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Republicans will retake control of the Virginia House of Delegates with a two-seat advantage.

Election 2021 Recap: A Republican Comeback in Virginia

By Ben Williams | Nov. 3, 2021 | State Legislatures News | Print

The big news from yesterday’s elections: Republicans did well—very well. After failing to win a single statewide race for over a decade, Virginia Republicans swept all three statewide offices—governor, lieutenant governor and attorney general. And in New Jersey, Democrat Phil Murphy, who is seeking a second term as governor, has a small lead over Republican challenger Jack Ciattarelli. With over 2 million votes cast and several hundred thousand ballots still to be tabulated, the race remains uncalled by The Associated Press.

The Republican advance didn’t stop at the top of the tickets. It appears that Democrats’ majority in the Virginia House of Delegates has evaporated, too. If all candidates currently leading ultimately win their races, Republicans will retake control of the chamber they lost in 2019 by two seats—one more than they held in the chamber prior to that election. If through late-arriving ballots or a recount Democrats are able to hold on to two seats where they currently trail, the General Assembly would have a 50-50 tie, the commonwealth’s first since 1997. Because Virginia lacks a tie-breaking mechanism for deciding chamber control (unlike for individual races), this likely would lead to a power-sharing agreement between the parties. The Democratic-controlled Virginia Senate wasn’t up for election this year.

New Jersey Democrats controlled both chambers of the Legislature going into the election, with a 52-28 advantage in the Assembly and a 25-14 advantage in the Senate. While numbers are still preliminary, it appears Democrats have maintained their majorities—though they have shrunk. If all current leads hold, Democrats will have advantages of 44-36 in the House and 23-17 in the Senate.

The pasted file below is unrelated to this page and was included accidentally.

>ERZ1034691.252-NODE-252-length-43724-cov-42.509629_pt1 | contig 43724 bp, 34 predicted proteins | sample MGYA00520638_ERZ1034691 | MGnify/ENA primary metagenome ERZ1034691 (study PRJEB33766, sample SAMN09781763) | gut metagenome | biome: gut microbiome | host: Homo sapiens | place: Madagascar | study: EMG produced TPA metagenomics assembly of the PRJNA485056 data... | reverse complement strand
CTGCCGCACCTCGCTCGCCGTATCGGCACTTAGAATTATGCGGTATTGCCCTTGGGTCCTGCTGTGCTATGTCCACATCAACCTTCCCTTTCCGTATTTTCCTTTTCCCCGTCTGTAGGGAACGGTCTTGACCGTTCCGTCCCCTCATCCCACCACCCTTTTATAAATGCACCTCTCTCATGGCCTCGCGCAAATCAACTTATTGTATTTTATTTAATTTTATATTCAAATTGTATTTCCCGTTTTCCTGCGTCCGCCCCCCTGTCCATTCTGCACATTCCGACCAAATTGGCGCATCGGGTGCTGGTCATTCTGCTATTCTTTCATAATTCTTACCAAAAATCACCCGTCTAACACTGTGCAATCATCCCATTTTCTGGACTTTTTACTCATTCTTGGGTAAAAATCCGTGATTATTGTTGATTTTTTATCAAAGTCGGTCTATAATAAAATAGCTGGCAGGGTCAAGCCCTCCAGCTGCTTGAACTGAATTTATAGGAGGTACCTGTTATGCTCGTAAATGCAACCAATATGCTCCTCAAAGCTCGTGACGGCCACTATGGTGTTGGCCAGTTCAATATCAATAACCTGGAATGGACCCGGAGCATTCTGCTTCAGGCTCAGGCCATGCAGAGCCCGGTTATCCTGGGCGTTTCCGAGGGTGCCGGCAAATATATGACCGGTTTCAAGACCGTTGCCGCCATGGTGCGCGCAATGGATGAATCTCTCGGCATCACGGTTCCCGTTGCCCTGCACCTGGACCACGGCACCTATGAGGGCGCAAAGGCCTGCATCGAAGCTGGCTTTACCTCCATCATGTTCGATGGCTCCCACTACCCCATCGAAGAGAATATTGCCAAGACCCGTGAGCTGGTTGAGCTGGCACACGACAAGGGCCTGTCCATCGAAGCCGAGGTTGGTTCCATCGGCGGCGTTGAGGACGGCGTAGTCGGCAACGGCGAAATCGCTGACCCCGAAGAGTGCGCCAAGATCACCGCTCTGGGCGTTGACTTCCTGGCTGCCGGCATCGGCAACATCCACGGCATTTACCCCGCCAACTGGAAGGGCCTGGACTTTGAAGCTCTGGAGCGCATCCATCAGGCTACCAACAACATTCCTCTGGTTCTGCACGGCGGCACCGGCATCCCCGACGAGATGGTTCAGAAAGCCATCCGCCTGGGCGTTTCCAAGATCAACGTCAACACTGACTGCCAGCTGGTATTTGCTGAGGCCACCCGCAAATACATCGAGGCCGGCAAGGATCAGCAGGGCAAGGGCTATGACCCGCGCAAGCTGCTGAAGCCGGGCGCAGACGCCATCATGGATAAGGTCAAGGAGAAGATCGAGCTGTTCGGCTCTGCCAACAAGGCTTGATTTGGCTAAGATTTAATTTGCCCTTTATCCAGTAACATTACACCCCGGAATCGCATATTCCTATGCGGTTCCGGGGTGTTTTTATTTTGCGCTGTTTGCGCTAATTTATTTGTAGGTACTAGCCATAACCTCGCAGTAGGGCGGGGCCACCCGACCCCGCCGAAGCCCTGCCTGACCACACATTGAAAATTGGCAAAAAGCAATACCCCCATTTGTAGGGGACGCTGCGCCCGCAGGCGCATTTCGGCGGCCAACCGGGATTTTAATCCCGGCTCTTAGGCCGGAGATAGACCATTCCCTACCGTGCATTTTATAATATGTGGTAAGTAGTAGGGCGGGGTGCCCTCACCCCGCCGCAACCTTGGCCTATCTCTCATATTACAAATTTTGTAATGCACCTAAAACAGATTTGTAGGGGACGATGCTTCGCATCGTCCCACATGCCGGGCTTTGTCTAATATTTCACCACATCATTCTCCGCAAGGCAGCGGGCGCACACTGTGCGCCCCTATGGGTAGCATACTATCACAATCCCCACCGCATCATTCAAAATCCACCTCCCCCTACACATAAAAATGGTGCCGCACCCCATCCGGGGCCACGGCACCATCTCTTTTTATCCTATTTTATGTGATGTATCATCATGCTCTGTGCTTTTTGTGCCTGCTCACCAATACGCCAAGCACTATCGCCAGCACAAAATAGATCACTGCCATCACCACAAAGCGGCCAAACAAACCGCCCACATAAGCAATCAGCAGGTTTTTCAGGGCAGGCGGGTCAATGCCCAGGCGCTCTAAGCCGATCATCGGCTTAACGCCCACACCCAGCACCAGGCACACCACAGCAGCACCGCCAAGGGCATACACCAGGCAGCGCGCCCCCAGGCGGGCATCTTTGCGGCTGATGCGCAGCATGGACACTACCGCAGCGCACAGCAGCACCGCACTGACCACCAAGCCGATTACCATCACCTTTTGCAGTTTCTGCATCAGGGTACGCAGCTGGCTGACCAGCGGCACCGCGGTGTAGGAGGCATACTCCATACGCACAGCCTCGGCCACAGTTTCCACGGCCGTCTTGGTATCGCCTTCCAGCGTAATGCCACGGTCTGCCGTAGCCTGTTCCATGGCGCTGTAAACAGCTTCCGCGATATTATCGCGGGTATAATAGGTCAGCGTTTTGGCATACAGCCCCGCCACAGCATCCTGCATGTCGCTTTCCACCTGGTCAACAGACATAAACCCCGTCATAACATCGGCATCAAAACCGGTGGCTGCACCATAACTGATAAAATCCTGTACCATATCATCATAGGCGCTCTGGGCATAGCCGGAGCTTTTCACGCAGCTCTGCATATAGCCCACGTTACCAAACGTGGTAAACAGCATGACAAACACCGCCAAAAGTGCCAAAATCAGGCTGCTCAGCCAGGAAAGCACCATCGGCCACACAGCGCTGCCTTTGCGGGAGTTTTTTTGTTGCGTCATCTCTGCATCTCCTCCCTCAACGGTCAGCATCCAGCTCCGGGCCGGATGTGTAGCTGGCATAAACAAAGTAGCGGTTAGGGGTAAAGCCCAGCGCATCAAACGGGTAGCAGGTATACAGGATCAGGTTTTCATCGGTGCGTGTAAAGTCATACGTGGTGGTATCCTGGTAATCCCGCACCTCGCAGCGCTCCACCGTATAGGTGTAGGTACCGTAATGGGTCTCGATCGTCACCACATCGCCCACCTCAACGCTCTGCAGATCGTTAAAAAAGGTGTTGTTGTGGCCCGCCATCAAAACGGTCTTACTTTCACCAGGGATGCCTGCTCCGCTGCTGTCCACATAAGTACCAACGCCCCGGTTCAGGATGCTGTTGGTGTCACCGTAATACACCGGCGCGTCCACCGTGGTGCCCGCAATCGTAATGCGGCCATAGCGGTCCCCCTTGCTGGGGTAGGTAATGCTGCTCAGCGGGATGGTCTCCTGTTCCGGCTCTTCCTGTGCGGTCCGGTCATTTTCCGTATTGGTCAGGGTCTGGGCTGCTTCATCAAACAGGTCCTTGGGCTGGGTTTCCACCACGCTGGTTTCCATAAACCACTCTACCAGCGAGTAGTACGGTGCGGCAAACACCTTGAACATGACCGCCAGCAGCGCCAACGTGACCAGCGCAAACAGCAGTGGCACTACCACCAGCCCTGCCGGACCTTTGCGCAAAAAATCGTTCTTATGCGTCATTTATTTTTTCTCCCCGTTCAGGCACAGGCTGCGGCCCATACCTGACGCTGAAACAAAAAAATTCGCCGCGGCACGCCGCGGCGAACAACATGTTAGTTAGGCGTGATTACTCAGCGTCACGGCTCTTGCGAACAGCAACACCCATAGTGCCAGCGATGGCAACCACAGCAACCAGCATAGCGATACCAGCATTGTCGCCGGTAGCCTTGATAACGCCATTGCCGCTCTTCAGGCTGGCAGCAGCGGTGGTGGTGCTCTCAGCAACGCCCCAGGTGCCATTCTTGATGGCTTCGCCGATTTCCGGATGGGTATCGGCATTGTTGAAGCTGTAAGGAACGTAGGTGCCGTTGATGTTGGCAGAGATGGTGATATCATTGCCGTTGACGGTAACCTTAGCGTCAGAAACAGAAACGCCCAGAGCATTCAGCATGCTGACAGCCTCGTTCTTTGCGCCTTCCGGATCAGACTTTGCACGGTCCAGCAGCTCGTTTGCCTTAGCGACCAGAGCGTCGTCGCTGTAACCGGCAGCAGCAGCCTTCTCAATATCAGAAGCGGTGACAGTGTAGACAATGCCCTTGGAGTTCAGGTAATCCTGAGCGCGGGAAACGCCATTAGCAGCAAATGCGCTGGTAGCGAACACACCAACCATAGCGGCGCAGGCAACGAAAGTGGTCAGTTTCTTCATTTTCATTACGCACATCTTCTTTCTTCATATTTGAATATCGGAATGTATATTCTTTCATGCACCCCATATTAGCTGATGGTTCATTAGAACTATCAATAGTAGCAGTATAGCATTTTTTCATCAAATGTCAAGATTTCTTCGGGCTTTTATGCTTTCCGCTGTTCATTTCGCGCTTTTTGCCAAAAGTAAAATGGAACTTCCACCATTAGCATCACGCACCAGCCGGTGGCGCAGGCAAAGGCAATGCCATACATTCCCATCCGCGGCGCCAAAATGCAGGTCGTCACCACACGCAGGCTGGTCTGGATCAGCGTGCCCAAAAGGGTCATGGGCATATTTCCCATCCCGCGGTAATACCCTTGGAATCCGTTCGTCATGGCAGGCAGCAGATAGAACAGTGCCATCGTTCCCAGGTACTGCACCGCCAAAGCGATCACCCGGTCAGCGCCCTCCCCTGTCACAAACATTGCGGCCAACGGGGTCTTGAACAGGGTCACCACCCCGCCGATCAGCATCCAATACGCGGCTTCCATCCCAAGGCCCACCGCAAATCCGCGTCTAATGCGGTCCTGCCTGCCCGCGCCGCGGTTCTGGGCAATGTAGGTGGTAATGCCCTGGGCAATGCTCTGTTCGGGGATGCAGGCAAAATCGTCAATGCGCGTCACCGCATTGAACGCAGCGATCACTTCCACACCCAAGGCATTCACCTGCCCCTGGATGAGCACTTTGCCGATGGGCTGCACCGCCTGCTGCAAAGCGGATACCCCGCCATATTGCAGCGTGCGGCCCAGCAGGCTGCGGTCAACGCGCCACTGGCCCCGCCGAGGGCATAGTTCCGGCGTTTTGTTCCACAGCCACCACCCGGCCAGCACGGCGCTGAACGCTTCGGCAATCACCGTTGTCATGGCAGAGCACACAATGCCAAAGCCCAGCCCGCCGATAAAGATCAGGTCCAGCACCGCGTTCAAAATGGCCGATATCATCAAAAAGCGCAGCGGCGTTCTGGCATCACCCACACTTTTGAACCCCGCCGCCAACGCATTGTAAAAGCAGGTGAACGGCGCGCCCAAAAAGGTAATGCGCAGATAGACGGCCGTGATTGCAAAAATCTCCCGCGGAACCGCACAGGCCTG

With the Virginia House flipping to the GOP (or ending up in a tie), the number of legislatures with split control has doubled—from one to two! Other than Virginia’s, only Minnesota’s Legislature was split, with Dems controlling the House and Republicans controlling the Senate. One, and even two, splits is historically low.

Overall, the number of 2021 legislative elections this year was tiny compared with those in even years. Just 220 of the nation’s 7,383 legislative seats were on the ballot yesterday—less than 3% of the nation’s legislators. Going into Election Day, 30 state legislatures were controlled by Republicans, 18 by Democrats, with Minnesota’s being divided and Nebraska’s nominally nonpartisan. With the Virginia House tied, those numbers shift to 30 Republican, 17 Democratic and two split. The only change in overall state control (if New Jersey’s Phil Murphy ultimately wins reelection) is Democrats losing their trifecta in Virginia. That leaves the state control count at 23 states fully controlled by Republicans, 14 states fully controlled by Democrats and 13 with divided state control.

Ben Williams is a principal in NCSL’s Elections and Redistricting Program.

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